Guaraná plays an important role in Tupi and Guarani culture. According to a myth attributed to the Sateré-Maué tribe, guaraná's domestication originated with a deity killing a beloved village child. To console the villagers, a more benevolent god plucked the left eye from the child and planted it in the forest, resulting in the wild variety of guaraná. The god then plucked the right eye from the child and planted it in the village, giving rise to domesticated guarana.
Natural sources of caffeine contain widely varying mixtures of xanthine alkaloids other than caffeine, including the cardiac stimulants theophylline, theobromine and other substances such as polyphenols, which can form insoluble complexes with caffeine. The main natural phenols found in guarana are (+)-catechin and (-)-epicatechin.
The tannins in guarana may relieve diarrhea by preventing water loss. Meanwhile, the caffeine in guarana may relieve constipation by stimulating contractions in your intestines and colon that push contents toward the rectum.
In the same study, scientists performed test-tube experiments to discover if guarana could protect eye cells against compounds that create oxidative stress. Guarana significantly reduced the amount of DNA damage and eye cell death, compared to a placebo (45).
Test-tube studies have found that guarana may combat oxidative stress, which is linked to age-related eye disorders. However, this area of research is limited, so more human-based studies are needed before providing recommendations.
Researchers once believed that the active ingredient of guarana was a chemical specific to the plant -- guaranine. But they later discovered that it was just caffeine. Guarana has among the highest concentrations of caffeine in any plant. It may contain up to 3.6% to 5.8% caffeine by weight. Coffee only has up to 2%.
Coffee and other caffeinated beverages seem to increase alertness when consumed throughout the day. Caffeine can improve mental performance and alertness in sleep-deprived people, and guarana would logically have the same effect.
Guarana is the dried paste made from the crushed seeds of P. cupana or P. sorbilis, a woody perennial shrub native to Brazil and other regions of the Amazon. It bears orange-yellow fruits that contain up to 3 seeds each. The seeds are collected and dry-roasted over fire. The kernels are ground to a paste with cassava and molded into cylindrical sticks, which are then sun-dried. Today, the most common forms of guarana include syrups, extracts, and distillates used as flavorings and a source of caffeine by the soft drink industry. Guarana also is used as an ingredient in herbal weight loss preparations usually in combination with ephedra.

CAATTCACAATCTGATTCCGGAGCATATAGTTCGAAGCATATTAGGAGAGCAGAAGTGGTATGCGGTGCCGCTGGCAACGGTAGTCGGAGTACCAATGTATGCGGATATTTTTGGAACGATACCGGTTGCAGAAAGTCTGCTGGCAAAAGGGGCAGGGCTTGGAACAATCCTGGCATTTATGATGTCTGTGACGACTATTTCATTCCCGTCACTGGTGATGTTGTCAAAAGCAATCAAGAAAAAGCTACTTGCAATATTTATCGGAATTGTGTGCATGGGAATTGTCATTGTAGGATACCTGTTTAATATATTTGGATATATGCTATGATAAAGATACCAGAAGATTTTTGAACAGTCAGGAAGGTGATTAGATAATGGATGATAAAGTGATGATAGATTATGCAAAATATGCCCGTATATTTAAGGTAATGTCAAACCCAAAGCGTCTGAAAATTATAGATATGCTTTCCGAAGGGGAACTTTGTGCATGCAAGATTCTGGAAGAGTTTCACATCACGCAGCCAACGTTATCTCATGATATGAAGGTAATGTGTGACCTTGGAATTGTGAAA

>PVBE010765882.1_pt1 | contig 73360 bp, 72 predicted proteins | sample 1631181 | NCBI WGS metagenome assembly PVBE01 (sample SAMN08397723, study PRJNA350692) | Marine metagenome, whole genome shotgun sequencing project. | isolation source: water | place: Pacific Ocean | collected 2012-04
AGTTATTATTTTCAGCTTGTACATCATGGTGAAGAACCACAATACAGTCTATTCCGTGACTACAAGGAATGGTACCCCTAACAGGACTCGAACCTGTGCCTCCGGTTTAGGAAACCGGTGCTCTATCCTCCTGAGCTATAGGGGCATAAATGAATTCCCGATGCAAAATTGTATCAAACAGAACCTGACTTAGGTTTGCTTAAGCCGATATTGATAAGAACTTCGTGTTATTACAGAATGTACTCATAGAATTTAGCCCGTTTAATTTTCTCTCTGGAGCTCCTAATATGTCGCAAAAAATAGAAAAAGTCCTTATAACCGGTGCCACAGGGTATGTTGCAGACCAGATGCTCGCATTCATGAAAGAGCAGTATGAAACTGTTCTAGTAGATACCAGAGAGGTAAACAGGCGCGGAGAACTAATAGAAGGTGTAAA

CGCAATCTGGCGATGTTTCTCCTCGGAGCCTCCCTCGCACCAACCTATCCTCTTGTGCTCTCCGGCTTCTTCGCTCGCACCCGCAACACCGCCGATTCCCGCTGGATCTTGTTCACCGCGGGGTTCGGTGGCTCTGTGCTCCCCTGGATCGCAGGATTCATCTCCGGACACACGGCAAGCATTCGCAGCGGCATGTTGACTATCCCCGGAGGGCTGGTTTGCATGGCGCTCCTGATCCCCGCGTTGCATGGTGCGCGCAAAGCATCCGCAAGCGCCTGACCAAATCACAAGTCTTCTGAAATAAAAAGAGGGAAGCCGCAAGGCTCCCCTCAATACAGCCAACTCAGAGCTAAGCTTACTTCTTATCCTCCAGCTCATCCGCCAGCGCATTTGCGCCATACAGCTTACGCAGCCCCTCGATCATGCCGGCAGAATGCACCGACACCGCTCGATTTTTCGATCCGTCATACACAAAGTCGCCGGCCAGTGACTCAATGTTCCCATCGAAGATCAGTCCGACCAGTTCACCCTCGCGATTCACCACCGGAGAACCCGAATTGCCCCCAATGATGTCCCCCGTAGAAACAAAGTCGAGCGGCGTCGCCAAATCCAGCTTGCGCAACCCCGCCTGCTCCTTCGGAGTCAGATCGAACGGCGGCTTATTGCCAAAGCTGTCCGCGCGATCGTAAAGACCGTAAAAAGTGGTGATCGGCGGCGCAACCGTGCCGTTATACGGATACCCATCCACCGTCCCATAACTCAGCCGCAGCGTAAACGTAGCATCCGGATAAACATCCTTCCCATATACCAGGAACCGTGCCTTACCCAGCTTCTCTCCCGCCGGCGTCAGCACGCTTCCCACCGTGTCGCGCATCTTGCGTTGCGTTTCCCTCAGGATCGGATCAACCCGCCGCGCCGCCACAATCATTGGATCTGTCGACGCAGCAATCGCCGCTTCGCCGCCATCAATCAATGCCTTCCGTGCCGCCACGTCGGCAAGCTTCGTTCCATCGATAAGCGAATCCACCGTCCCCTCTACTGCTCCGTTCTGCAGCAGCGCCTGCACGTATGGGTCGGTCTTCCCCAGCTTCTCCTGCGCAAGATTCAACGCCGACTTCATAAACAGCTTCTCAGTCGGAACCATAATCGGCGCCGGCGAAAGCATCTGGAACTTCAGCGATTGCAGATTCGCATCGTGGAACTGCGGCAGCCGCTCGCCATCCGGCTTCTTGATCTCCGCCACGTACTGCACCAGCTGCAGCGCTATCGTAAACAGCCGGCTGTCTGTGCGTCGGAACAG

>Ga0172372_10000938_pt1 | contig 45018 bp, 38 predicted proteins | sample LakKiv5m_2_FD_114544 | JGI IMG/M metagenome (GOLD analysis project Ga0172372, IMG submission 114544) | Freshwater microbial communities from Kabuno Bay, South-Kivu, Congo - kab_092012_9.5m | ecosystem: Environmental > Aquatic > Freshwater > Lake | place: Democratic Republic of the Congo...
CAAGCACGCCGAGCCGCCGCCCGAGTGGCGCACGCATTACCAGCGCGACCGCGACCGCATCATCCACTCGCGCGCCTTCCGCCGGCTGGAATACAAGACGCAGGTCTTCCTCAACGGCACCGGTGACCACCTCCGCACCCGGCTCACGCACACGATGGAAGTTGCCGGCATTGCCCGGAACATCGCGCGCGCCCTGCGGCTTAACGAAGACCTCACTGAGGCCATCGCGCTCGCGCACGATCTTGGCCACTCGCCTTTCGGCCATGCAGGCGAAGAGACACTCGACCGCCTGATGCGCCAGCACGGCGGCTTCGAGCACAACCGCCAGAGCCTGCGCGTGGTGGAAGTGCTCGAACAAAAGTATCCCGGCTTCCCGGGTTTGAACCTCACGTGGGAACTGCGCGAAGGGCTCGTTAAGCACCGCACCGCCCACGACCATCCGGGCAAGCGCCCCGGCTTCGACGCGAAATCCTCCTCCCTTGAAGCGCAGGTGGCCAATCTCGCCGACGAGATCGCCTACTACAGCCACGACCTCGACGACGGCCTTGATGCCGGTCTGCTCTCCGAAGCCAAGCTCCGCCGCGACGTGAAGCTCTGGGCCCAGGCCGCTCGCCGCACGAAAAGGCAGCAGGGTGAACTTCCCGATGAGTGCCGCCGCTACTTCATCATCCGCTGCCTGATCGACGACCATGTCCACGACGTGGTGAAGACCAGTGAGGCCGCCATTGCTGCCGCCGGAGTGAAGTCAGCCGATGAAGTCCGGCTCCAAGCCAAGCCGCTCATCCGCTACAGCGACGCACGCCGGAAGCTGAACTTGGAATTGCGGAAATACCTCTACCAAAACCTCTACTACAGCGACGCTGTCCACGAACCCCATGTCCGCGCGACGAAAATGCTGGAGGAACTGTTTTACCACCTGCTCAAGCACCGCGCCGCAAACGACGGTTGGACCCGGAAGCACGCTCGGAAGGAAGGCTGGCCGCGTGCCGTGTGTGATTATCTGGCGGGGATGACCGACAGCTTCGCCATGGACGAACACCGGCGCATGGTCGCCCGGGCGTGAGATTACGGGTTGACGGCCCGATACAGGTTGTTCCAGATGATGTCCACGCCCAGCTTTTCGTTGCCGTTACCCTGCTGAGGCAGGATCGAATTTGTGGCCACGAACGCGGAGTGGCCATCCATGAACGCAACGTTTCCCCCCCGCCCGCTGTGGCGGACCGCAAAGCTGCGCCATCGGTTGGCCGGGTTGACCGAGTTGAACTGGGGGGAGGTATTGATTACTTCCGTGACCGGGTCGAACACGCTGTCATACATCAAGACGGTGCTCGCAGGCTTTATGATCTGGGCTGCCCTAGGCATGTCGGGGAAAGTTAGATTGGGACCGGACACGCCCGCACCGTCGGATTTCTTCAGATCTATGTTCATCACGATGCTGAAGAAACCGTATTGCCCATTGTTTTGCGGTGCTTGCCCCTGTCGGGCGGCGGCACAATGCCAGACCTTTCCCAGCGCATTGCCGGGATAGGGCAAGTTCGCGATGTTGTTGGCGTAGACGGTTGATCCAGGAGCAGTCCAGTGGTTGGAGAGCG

Guarana has played an important role in the Amazonian Indians' society. It often is taken during periods of fasting to improve tolerance of dietary restrictions. In certain regions, the extract is believed to be an aphrodisiac and to protect from malaria and dysentery. In 1840, caffeine was identified as guarana's principal constituent. In the 19th century, guarana became popular as a stimulating drink in France. In 1880 it was introduced as an official drug in the US Pharmacopeia, where it remained listed until 1910. Guarana is used by Brazilian Indians in a stimulating beverage used like tea or coffee. It sometimes is mixed with alcohol to prepare a more intoxicating beverage. The stems, leaves, and roots of guarana are used as a fish-killing drug in Central and South America.
Natural diet aids, which rely on daily doses of guarana, have been advertised in the lay press. Guarana occasionally is combined with glucomannan in natural weight loss tablets. The advertisements indicate that the ingredients in guarana have the same chemical makeup as caffeine and cocaine, but can be used for weight reduction without any of the side effects of these drugs. This is not entirely correct. Guarana does not contain cocaine, and may have serious side effects for some people.
The appetite suppressant effect is related to the caffeine content. The energy that guarana tablets are reported to give also is due to caffeine. This stimulating effect is so widely recognized that 1 guarana product was marketed as \"Zoom.\" Numerous investigational studies have shown the ability of the sympathetic stimulant ephedrine, when coupled with caffeine, to have a synergistic effect on increasing metabolic rates with subsequent increased energy expenditure (thermogenesis), and to have fat reducing (lipolytic) effects. These effects have resulted in a statistically significant weight loss in animal and human trials when combined with diet.
Extension in longevity in people living in Maués, an Amazon region in Brazil, hasbeen associated to Amazonian diet, including habitual intake of guarana (4). Furthermore, an epidemiological studyassociated guarana ingestion with low prevalence of chronic age-related diseases inthe Amazonian population (5). Recently, astudy also demonstrated anti-aging potential of guarana seed extract inCaenorhabditis elegans (6). However, the mechanisms underlying the guarana effects on aging werenot identified.